When I renewed, the website reminded me that I could get $3.5k if I scrapped the bike instead. If I renewed, I could only get S$2k if I scrap before Apr 2023.
Anyway, my bike cannot be used after June 2028 (so I lose one month). LTA wants to reduce the bike quota, yet is desperate to keep COE low and force old bikes off the road. Let's see if the ruling will change.
Field report, posted on CN:
Last night (23 June) was the first cloud-free night I had in almost a month.
I had taken excellent seeing for granted in past months. But it was very bad in June. I managed to observe only on three nights, and even then, there were very thin high-level clouds that reduced Jupiter's brightness.
Not yesterday. I observed around 8pm. Jupiter was at 59 degrees altitude. It shone very brightly and the GRS just rotated into view. Wonderful!
I have an array of cheap eyepieces, but I have settled on just three for Jupiter: 15mm (100x @ 1.2mm exit pupil), 10mm (150x @ 0.79mm e.p.) and 8mm (187.5x @ 0.6mm e.p.). The last two are a perfect match for my 127SLT.
It did not disappoint. With my 8mm EP, Jupiter was still bright — whitish with brown belts and a pale orange GRS — and showed as much details as my scope could give.
(In comparison, on a poor night, 10mm EP is already marginal.)
As I had a good feeling about the seeing, I brought along my 6mm EP (250x @ 0.48mm e.p.). With it, Jupiter was still pretty bright and detailed, and the main belts were still brownish! That's how I knew seeing was excellent!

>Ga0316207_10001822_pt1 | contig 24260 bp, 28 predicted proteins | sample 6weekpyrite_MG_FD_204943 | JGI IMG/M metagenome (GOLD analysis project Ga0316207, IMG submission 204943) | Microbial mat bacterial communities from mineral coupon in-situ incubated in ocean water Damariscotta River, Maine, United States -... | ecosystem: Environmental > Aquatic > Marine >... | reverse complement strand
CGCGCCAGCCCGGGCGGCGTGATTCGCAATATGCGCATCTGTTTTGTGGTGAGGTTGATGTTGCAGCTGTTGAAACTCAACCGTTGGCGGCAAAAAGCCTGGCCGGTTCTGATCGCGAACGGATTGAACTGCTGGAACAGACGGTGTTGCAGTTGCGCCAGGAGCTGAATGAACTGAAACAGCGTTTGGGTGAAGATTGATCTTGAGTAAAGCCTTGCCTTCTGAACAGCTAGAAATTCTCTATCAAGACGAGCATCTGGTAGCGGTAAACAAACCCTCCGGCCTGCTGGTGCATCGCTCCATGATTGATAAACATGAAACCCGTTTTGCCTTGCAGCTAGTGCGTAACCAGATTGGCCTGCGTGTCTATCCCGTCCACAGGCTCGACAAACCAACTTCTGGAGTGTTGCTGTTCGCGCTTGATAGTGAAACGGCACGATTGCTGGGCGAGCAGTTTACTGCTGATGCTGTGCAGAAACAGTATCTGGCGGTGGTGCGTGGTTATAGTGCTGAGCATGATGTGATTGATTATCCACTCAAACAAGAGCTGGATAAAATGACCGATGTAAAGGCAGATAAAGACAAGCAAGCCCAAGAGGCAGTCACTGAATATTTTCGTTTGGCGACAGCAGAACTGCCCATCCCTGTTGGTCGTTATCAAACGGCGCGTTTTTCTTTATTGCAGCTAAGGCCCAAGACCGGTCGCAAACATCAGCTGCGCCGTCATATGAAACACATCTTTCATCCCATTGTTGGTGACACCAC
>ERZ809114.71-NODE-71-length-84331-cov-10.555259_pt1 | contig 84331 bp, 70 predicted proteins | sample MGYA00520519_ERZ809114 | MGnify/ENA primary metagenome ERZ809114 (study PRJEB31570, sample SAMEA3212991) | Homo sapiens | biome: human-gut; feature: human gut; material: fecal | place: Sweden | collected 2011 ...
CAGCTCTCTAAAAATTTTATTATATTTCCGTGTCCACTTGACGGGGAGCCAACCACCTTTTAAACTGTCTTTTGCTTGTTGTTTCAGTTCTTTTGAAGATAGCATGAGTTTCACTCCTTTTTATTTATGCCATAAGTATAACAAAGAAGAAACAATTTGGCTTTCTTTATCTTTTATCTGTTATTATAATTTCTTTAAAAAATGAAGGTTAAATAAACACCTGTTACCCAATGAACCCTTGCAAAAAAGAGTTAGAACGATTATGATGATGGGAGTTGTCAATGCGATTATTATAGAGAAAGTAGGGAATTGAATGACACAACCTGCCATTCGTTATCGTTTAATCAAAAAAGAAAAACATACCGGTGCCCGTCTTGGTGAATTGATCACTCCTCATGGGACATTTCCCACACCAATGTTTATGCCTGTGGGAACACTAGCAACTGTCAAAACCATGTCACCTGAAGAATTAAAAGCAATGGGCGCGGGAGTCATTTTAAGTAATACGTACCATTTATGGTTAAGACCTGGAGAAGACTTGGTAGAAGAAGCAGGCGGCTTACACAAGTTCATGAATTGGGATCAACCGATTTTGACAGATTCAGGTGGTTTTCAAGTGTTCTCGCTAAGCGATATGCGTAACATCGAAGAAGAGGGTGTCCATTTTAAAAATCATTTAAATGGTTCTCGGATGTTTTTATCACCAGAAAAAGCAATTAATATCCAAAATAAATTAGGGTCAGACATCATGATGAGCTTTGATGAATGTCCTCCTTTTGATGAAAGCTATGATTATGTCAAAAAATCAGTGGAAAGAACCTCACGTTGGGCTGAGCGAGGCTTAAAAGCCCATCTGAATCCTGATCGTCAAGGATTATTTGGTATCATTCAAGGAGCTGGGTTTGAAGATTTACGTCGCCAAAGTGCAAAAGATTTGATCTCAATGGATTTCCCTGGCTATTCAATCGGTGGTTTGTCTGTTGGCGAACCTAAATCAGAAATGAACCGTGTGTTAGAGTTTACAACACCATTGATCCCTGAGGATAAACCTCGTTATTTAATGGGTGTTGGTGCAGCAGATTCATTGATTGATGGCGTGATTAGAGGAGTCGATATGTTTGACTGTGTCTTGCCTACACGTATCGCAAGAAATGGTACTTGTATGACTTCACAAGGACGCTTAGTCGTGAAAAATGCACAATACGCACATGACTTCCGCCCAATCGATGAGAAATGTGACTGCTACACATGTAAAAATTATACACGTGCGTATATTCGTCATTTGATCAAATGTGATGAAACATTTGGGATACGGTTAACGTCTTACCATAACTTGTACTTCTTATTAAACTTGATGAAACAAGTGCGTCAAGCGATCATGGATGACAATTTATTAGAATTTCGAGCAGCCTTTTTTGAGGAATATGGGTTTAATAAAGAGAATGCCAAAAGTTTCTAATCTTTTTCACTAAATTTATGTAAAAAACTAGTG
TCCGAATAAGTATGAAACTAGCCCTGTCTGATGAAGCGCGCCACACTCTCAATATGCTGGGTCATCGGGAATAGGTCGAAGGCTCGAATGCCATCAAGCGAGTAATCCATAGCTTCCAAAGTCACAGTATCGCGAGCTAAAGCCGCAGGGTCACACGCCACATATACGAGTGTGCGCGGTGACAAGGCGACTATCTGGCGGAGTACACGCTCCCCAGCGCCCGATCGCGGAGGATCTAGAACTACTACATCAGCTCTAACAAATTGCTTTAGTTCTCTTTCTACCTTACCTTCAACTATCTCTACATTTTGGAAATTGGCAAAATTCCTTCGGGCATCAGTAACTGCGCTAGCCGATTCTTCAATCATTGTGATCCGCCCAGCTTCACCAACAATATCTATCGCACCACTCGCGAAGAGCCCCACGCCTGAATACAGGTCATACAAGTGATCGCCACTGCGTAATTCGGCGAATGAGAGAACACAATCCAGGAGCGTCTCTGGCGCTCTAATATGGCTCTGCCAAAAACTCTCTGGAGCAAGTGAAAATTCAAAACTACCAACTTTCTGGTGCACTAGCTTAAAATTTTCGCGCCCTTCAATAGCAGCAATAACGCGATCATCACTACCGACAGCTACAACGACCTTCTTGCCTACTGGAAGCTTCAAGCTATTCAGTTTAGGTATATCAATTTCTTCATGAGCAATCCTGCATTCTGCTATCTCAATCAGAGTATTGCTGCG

(I could go higher if I had brought my 2x extender along. I had stopped doing so as there was no point. But it was nice to see how brightness limits magnification.)
So, I took out my binoviewer. My lowest EP pair was 15mm. (I had been too optimistic about viewing conditions.) In the past few times, even that was too much — it stole so much light that it was dimmer than 10mm solo, and looked worse than 8mm solo. (On those same nights.)
Yesterday was different. I had enough light at both 15mm and 10mm. I had a 8mm pair, but I didn't bring the second EP along. 10mm is about the highest I can use on my binoviewer anyway — it is as bright as 6mm solo. I was very optimistic.
Strangely, I had more issues with my 15mm than 10mm EP. While there is some pseudo-3D look, it looked a tad softer. I will continue my struggles with binoviewing another time. :lol:
A very satisfying night.
The Moon was just next to Jupiter, so I slewed over for a quick look after viewing Jupiter. It looked a bit tighter in the 15/70 EP than I remembered — perhaps it was closer this time.
When the Moon becomes full, I must pull out my ES 11/82 EP and see why I can't fit it in! :lol: